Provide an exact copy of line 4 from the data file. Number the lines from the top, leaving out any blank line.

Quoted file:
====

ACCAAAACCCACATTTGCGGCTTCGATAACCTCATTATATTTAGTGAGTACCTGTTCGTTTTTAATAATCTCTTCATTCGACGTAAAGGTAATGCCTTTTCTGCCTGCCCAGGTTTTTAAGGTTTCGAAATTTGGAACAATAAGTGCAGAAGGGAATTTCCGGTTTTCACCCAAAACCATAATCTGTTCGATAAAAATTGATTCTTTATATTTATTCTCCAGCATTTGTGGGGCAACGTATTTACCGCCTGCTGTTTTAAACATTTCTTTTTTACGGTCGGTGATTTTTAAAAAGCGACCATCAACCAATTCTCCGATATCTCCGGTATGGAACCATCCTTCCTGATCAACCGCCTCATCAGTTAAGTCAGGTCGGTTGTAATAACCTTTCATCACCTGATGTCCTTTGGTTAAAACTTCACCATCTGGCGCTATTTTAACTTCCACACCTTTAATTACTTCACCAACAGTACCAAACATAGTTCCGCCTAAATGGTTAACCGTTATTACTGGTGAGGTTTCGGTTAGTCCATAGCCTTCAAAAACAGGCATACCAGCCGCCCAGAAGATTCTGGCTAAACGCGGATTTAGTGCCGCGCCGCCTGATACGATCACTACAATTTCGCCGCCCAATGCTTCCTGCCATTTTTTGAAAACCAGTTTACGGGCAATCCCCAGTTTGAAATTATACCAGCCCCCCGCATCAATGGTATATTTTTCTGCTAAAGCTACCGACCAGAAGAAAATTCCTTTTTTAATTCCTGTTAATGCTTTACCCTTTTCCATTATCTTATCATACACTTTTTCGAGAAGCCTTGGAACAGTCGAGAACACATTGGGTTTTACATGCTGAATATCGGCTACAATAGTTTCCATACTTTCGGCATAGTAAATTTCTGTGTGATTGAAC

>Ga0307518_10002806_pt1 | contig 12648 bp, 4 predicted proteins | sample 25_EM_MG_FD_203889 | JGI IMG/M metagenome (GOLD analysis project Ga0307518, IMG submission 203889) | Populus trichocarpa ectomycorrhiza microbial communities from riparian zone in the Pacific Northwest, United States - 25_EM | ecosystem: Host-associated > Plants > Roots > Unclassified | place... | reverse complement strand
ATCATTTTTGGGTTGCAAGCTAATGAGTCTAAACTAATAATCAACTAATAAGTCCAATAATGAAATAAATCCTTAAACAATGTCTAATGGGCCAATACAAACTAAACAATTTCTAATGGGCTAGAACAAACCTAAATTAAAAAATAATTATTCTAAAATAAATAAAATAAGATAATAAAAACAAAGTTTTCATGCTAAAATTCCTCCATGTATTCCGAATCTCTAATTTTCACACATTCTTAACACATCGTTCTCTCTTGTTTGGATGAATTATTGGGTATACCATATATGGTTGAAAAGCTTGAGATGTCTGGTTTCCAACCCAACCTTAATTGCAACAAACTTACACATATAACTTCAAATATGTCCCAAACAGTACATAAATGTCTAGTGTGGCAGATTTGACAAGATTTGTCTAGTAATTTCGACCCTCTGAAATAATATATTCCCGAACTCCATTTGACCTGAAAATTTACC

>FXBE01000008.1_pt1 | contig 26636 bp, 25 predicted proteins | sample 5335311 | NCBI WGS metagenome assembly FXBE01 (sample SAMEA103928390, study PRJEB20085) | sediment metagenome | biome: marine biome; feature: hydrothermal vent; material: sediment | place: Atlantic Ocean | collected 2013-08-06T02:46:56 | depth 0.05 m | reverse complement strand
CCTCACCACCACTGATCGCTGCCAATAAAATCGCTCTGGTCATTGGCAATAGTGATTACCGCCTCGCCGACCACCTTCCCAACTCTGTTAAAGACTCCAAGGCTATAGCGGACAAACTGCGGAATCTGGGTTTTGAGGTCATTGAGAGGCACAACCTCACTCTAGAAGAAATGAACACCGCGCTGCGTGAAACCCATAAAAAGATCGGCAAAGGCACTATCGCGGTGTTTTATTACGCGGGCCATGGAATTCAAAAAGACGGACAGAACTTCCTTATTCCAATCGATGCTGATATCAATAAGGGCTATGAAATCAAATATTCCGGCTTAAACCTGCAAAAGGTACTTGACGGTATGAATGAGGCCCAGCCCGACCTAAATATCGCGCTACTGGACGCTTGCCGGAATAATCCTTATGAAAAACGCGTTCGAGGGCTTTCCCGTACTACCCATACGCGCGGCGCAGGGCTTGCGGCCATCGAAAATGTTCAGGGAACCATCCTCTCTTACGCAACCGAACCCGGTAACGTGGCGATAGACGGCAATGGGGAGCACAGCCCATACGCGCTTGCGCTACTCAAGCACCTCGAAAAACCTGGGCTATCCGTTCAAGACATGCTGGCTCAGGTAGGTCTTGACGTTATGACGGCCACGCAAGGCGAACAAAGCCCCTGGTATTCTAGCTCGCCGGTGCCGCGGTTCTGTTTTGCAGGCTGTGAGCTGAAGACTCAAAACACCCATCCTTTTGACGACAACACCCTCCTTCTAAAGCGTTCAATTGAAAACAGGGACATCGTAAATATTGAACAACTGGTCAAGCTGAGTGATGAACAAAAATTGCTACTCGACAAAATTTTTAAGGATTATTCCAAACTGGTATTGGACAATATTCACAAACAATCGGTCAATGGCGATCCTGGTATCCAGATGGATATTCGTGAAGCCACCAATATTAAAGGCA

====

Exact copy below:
>FXBE01000008.1_pt1 | contig 26636 bp, 25 predicted proteins | sample 5335311 | NCBI WGS metagenome assembly FXBE01 (sample SAMEA103928390, study PRJEB20085) | sediment metagenome | biome: marine biome; feature: hydrothermal vent; material: sediment | place: Atlantic Ocean | collected 2013-08-06T02:46:56 | depth 0.05 m | reverse complement strand